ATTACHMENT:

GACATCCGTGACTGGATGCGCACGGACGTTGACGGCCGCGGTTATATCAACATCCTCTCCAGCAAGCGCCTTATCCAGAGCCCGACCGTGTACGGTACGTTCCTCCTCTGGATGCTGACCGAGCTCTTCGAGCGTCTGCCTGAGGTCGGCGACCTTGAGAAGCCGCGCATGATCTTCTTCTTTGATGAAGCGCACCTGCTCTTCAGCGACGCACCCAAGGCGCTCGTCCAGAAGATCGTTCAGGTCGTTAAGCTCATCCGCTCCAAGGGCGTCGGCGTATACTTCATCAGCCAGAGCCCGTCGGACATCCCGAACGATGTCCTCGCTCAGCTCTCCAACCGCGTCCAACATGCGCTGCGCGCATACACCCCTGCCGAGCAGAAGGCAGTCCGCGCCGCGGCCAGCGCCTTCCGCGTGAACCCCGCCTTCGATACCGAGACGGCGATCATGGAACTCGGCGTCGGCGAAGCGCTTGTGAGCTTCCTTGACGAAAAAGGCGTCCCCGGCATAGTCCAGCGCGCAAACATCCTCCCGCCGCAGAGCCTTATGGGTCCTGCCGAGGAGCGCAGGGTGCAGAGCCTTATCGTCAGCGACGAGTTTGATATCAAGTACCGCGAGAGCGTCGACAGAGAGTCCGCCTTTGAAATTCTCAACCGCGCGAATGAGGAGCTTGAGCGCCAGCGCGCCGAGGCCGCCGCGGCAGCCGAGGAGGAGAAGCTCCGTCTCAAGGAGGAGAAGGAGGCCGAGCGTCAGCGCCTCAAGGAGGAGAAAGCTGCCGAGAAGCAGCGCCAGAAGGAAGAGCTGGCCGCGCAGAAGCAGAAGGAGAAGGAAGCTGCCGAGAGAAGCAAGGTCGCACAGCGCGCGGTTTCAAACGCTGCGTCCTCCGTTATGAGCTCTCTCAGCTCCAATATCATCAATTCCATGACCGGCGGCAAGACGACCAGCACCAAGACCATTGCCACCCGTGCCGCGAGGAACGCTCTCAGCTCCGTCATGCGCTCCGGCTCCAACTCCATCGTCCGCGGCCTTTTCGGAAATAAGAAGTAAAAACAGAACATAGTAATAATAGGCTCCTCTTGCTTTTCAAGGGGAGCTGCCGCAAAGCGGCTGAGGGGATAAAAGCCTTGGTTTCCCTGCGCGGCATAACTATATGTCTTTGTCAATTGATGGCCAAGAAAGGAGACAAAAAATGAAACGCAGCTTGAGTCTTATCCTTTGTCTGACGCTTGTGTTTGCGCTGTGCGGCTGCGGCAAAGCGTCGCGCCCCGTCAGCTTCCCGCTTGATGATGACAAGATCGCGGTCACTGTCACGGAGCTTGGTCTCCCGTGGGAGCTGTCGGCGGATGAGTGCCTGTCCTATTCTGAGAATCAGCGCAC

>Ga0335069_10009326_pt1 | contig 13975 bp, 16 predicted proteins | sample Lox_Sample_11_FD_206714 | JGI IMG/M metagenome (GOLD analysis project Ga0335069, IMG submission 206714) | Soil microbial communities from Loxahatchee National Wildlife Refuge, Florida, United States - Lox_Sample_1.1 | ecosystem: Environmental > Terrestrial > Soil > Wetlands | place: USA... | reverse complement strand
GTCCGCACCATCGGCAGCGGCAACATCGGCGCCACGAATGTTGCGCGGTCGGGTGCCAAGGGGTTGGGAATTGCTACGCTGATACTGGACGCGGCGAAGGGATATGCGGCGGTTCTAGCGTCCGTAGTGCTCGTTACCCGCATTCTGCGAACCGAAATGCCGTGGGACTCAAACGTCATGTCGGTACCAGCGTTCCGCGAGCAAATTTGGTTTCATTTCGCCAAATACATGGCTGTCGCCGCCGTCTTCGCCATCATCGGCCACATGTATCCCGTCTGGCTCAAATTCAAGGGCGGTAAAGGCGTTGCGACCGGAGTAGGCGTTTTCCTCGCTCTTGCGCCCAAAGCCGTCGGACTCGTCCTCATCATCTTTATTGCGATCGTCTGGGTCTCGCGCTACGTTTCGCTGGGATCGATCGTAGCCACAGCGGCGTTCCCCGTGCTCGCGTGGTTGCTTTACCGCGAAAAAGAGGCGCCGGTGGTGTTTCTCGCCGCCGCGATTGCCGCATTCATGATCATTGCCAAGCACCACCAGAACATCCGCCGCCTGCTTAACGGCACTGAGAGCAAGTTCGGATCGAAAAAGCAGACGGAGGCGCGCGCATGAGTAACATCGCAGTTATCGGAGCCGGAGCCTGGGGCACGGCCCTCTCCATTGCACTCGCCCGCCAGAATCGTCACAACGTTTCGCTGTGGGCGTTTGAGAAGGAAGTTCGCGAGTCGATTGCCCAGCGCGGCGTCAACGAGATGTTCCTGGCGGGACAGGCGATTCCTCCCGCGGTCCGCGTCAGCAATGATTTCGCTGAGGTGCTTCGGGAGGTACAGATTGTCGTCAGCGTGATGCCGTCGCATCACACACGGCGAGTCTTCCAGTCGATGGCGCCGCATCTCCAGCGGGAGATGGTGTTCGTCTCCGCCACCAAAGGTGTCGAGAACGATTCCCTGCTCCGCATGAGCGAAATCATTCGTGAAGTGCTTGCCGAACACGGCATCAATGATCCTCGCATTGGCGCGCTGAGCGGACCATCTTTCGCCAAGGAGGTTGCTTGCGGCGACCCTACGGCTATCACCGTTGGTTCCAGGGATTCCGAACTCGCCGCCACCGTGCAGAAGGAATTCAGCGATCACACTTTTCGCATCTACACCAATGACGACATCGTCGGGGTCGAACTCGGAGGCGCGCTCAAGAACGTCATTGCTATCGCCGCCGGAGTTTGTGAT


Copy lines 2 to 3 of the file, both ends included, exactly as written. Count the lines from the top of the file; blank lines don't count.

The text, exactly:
>Ga0335069_10009326_pt1 | contig 13975 bp, 16 predicted proteins | sample Lox_Sample_11_FD_206714 | JGI IMG/M metagenome (GOLD analysis project Ga0335069, IMG submission 206714) | Soil microbial communities from Loxahatchee National Wildlife Refuge, Florida, United States - Lox_Sample_1.1 | ecosystem: Environmental > Terrestrial > Soil > Wetlands | place: USA... | reverse complement strand
GTCCGCACCATCGGCAGCGGCAACATCGGCGCCACGAATGTTGCGCGGTCGGGTGCCAAGGGGTTGGGAATTGCTACGCTGATACTGGACGCGGCGAAGGGATATGCGGCGGTTCTAGCGTCCGTAGTGCTCGTTACCCGCATTCTGCGAACCGAAATGCCGTGGGACTCAAACGTCATGTCGGTACCAGCGTTCCGCGAGCAAATTTGGTTTCATTTCGCCAAATACATGGCTGTCGCCGCCGTCTTCGCCATCATCGGCCACATGTATCCCGTCTGGCTCAAATTCAAGGGCGGTAAAGGCGTTGCGACCGGAGTAGGCGTTTTCCTCGCTCTTGCGCCCAAAGCCGTCGGACTCGTCCTCATCATCTTTATTGCGATCGTCTGGGTCTCGCGCTACGTTTCGCTGGGATCGATCGTAGCCACAGCGGCGTTCCCCGTGCTCGCGTGGTTGCTTTACCGCGAAAAAGAGGCGCCGGTGGTGTTTCTCGCCGCCGCGATTGCCGCATTCATGATCATTGCCAAGCACCACCAGAACATCCGCCGCCTGCTTAACGGCACTGAGAGCAAGTTCGGATCGAAAAAGCAGACGGAGGCGCGCGCATGAGTAACATCGCAGTTATCGGAGCCGGAGCCTGGGGCACGGCCCTCTCCATTGCACTCGCCCGCCAGAATCGTCACAACGTTTCGCTGTGGGCGTTTGAGAAGGAAGTTCGCGAGTCGATTGCCCAGCGCGGCGTCAACGAGATGTTCCTGGCGGGACAGGCGATTCCTCCCGCGGTCCGCGTCAGCAATGATTTCGCTGAGGTGCTTCGGGAGGTACAGATTGTCGTCAGCGTGATGCCGTCGCATCACACACGGCGAGTCTTCCAGTCGATGGCGCCGCATCTCCAGCGGGAGATGGTGTTCGTCTCCGCCACCAAAGGTGTCGAGAACGATTCCCTGCTCCGCATGAGCGAAATCATTCGTGAAGTGCTTGCCGAACACGGCATCAATGATCCTCGCATTGGCGCGCTGAGCGGACCATCTTTCGCCAAGGAGGTTGCTTGCGGCGACCCTACGGCTATCACCGTTGGTTCCAGGGATTCCGAACTCGCCGCCACCGTGCAGAAGGAATTCAGCGATCACACTTTTCGCATCTACACCAATGACGACATCGTCGGGGTCGAACTCGGAGGCGCGCTCAAGAACGTCATTGCTATCGCCGCCGGAGTTTGTGAT